16. release the hounds

    release the hounds Active Member

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    that was my point in regards to a question asked about what would prevent you from certain stipulations in co-ownerships
     
  17. SevenSins

    SevenSins APBTs & One Crazy Banana

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    Yes, but I could write all of those things into a contract and give you the dog without a co-ownership, and they would be just as legally valid or invalid as they would be with one. Co-ownerships don't give a person any right or claim to "force" someone to breed their dog, so the issue you brought up really has nothing to do with co-ownerships at all. The only power that co-ownerships have any bearing on is the ability to register a litter, and the ability to sell the dog as a registered animal, because both of those things require either the signature of all parties (AKC) or the signature of the sole signatory (UKC's new policy). That's all. Everything else that I continually see brought up in discussions of co-ownerships are contractual matters.
     
  18. Laurelin

    Laurelin I'm All Ears

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    Yes stipulations are the big deal which is why I would be hesitant with most people. I've seen a couple go badly If the dog washes out of its intended purpose. Things really need to be ironed out . Honestly I just want to have total control of my dog. That and I have zero desire to breed dogs ever. I migh would consider but only if I knew the other very well. Especially breeding wise. My thoughts on breeding dogs Are different than those in my breed more often than not. I wouldn't want to be obligated into something I didn't agreed with. Speaking from experience there.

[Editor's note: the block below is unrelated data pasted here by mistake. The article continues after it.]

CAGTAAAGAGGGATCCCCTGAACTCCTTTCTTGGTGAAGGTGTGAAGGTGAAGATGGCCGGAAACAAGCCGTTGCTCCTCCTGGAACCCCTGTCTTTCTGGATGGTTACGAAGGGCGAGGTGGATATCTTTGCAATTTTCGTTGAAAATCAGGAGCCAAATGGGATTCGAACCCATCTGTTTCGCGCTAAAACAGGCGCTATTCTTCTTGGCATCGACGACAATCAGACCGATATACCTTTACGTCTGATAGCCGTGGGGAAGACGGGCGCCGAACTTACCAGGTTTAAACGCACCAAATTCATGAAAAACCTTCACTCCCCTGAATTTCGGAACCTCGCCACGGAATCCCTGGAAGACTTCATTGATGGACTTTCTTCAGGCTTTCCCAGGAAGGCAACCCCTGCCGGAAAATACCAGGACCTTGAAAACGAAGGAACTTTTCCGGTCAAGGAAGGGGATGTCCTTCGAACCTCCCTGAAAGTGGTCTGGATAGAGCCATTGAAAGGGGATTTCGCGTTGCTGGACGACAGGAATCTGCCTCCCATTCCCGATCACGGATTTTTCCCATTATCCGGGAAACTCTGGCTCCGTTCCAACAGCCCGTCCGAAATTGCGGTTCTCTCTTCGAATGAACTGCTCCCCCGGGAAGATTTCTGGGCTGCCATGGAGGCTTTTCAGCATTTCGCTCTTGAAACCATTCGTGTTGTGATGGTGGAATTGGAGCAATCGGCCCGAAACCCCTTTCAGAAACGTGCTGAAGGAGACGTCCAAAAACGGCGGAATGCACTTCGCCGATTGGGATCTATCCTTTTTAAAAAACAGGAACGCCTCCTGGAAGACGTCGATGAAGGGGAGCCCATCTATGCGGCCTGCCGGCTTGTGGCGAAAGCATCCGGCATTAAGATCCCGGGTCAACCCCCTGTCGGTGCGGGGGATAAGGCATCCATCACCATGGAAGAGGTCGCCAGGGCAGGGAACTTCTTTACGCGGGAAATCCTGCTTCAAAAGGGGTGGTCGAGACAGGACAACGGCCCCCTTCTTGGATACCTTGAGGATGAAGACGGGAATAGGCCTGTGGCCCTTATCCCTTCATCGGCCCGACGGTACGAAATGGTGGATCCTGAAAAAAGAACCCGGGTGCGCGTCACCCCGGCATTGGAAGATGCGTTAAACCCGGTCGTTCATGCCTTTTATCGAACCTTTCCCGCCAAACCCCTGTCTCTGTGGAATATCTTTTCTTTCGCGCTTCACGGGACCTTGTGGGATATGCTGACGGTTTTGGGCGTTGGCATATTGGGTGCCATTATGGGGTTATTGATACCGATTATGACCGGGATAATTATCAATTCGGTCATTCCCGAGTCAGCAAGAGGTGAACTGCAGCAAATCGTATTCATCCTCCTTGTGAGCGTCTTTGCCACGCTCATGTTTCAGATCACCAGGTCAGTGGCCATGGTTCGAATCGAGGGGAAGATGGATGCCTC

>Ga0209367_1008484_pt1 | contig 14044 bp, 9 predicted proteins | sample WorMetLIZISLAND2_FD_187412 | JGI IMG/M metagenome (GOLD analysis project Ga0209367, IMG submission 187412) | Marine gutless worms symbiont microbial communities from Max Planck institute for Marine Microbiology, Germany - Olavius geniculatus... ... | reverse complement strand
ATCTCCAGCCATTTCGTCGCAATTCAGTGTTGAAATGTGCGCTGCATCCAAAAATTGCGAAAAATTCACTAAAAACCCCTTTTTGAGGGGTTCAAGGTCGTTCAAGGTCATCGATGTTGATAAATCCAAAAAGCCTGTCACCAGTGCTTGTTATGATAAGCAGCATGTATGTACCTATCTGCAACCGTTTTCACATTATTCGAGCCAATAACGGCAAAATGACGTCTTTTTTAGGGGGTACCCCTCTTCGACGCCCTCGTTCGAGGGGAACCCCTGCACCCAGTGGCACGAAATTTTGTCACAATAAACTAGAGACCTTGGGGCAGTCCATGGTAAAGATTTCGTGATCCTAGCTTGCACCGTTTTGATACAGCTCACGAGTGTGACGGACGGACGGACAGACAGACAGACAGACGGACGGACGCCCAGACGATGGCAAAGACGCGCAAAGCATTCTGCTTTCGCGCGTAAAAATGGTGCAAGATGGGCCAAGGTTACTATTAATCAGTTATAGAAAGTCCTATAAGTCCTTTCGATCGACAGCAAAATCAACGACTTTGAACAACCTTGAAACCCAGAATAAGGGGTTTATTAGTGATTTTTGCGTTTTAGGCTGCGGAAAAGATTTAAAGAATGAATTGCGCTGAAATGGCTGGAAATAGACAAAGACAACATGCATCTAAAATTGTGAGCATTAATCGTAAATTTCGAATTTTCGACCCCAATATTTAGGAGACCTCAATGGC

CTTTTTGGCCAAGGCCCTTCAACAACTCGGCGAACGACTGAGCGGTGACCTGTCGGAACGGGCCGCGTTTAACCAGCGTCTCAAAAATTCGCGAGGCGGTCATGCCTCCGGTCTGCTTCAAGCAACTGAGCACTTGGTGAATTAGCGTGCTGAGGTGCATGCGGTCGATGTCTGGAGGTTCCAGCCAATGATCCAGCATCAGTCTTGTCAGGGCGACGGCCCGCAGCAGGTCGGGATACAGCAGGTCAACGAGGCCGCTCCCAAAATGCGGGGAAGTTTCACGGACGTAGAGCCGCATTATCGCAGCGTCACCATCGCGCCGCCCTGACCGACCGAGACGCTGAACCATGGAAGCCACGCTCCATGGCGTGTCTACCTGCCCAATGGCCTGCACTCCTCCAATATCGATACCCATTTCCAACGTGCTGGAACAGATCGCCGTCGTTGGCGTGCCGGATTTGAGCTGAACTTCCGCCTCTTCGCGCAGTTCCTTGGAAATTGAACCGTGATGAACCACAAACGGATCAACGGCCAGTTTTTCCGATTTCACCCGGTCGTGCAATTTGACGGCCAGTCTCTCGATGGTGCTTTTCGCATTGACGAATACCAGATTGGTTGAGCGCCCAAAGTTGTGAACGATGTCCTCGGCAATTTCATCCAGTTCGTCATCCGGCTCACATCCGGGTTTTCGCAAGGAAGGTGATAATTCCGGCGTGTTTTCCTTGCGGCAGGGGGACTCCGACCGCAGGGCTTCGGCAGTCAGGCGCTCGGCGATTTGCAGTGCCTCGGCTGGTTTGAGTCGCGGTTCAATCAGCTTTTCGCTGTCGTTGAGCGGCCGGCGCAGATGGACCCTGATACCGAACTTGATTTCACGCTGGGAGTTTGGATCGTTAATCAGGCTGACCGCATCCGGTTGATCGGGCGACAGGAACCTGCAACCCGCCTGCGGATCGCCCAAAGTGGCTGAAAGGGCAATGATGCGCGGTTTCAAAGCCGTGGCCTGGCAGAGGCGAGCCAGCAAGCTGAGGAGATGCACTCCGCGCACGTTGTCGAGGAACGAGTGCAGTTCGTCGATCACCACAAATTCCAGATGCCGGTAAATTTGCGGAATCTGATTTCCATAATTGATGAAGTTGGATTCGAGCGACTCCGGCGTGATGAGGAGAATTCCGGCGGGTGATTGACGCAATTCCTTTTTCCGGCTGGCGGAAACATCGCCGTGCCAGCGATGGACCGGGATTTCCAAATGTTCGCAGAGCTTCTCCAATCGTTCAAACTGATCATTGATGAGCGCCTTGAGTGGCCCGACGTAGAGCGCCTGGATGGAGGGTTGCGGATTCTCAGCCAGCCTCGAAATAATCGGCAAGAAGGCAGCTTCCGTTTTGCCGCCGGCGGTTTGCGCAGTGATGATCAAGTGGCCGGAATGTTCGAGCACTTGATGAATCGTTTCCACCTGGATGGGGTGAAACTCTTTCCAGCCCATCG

19. Romy

    Romy Taxiderpy

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    Depends what I want a dog for.

    When I got Kaia I had no experience in showing and stuff. I was friends with Kaia's breeder, and because of co-ownerships I, a newbie, was able to get the pick bitch of one of only two litters ever fathered by the number one ranked owner handled zoi in the country at the time.

    She's an amazing dog, and I'm really grateful her breeder trusted me with her. It's kind of a miracle I was able to get anything like her, because for most people just starting out a dog like her is completely out of their league.

    It's worked out extremely well for both of us. Her breeder is thrilled with how well trained and socialized she is, her physical conditioning, etc. She told me this weekend I can flat out have one of her dogs any time in the future. And I have an amazing mentor and friend out of the deal.

    When I sit down and think about it, there are a lot of breeders I would happily co own with. So I try to think of people I wouldn't co own a dog with, and realize those people aren't my friends. lol. Short answer, I'd co own a dog with a friend. If I didn't have a friend in the breed, I'd make some first.
     
  20. Romy

    Romy Taxiderpy

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    Legally I don't think you can sell a co-owned animal, registered or not, without the co-owner signing off on them too. I mean, someone could do it and not tell them but technically half the dog would be considered stolen property if the co-owner reported it. There's also good chances the seller might have sanctions put against them by whatever club they register with/show under.